China blocks WHO team investigating coronavirus origins

World Health Organization investigators have been denied entry into China, despite Beijing agreeing to the probe in December.

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Daniel Van Boom
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After months of negotiation, the Chinese Communist Party in December agreed to a World Health Organization probe into the origins of the coronavirus. That investigation is off to an awkward start, with members of the WHO team being denied entry into China. 

On Tuesday, WHO director-general Tedros Adhanom Ghebreyesus told reporters in Geneva that Chinese officials have yet to grant clearance for the WHO investigators. Two members of the 10-person team were in transit to China as it became known that Chinese officials weren't let allowing them in the country. One has returned home, while another is temporarily staying in a different country. 

"Over the past 24 hours, members of the international scientific team on COVID-19 virus origins began traveling from their home countries to China," Ghebreyesus said. "Today we learned that Chinese officials have not yet finalised the necessary permissions for the team's arrival in China."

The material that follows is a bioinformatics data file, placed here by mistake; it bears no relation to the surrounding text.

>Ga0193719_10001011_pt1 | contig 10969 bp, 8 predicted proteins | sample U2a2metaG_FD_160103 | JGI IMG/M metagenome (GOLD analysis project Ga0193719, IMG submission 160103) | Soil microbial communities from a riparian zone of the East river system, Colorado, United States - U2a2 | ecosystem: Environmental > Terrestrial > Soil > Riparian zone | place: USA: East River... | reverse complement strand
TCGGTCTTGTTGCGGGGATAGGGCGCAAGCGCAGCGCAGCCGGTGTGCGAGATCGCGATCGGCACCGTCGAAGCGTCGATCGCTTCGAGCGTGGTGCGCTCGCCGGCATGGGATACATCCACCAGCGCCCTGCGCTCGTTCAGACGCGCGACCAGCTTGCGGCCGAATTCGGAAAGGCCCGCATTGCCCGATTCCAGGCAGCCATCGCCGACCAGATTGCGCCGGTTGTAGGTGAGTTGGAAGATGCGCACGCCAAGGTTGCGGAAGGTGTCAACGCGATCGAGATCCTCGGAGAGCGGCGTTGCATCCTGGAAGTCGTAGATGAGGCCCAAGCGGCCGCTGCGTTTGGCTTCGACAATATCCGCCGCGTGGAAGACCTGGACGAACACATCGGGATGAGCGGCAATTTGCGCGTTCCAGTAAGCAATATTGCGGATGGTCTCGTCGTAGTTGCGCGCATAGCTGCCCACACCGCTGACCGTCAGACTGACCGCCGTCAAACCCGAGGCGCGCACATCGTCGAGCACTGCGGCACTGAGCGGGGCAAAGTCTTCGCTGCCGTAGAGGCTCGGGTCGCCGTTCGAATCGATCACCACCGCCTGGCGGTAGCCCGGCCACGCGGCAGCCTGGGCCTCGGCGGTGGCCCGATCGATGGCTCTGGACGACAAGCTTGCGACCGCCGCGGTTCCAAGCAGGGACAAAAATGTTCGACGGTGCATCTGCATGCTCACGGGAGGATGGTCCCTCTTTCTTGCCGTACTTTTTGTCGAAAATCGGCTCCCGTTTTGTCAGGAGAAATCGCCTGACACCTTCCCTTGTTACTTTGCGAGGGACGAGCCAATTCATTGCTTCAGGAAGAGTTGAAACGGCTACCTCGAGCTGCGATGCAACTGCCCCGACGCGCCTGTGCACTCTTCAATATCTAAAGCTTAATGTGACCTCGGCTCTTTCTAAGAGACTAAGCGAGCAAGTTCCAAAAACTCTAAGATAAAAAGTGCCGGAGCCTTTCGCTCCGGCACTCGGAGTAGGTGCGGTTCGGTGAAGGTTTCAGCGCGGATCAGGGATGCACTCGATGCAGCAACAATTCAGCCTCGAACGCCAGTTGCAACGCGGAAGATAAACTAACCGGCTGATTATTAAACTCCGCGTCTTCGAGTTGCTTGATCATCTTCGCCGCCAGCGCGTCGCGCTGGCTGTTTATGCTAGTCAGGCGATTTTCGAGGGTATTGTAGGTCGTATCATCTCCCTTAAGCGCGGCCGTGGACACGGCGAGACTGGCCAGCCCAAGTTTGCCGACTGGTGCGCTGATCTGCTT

"I have been assured that China is speeding up the internal procedure for the earliest possible deployment."

The first cases of COVID-19 were detected in Wuhan, a city in China's Hubei province, in Dec. 2019, but scientists don't know the precise origins of the virus. It's thought to have been carried from one animal species to another, probably originating from a bat and mutating along the way, before widespread transmission occurred through Wuhan's Huanan Seafood Wholesale Market. 

Several governments, including those of the US, India and Australia, have called for an international inquiry into the origins of COVID-19. In question is the practice of "wet markets" such as the Huanan Seafood Wholesale Market, where many, often exotic species of animals are kept in close proximity to one another. These are thought to be breeding grounds for animal-to-animal transmission, where the coronavirus would have been able to rapidly mutate. Separately, there's the question of to what extent the Chinese government attempted to cover up the virus, and in doing so inadvertently allowed it to spread around the world. 

The WHO's investigation sought answers to the first issue. The WHO team plans to examine the Huanan Seafood Wholesale Market (alongside other wet markets throughout Wuhan), visit nearby medical facilities and speak to the first recorded COVID-19 patients. The probe will then expand to regions across China.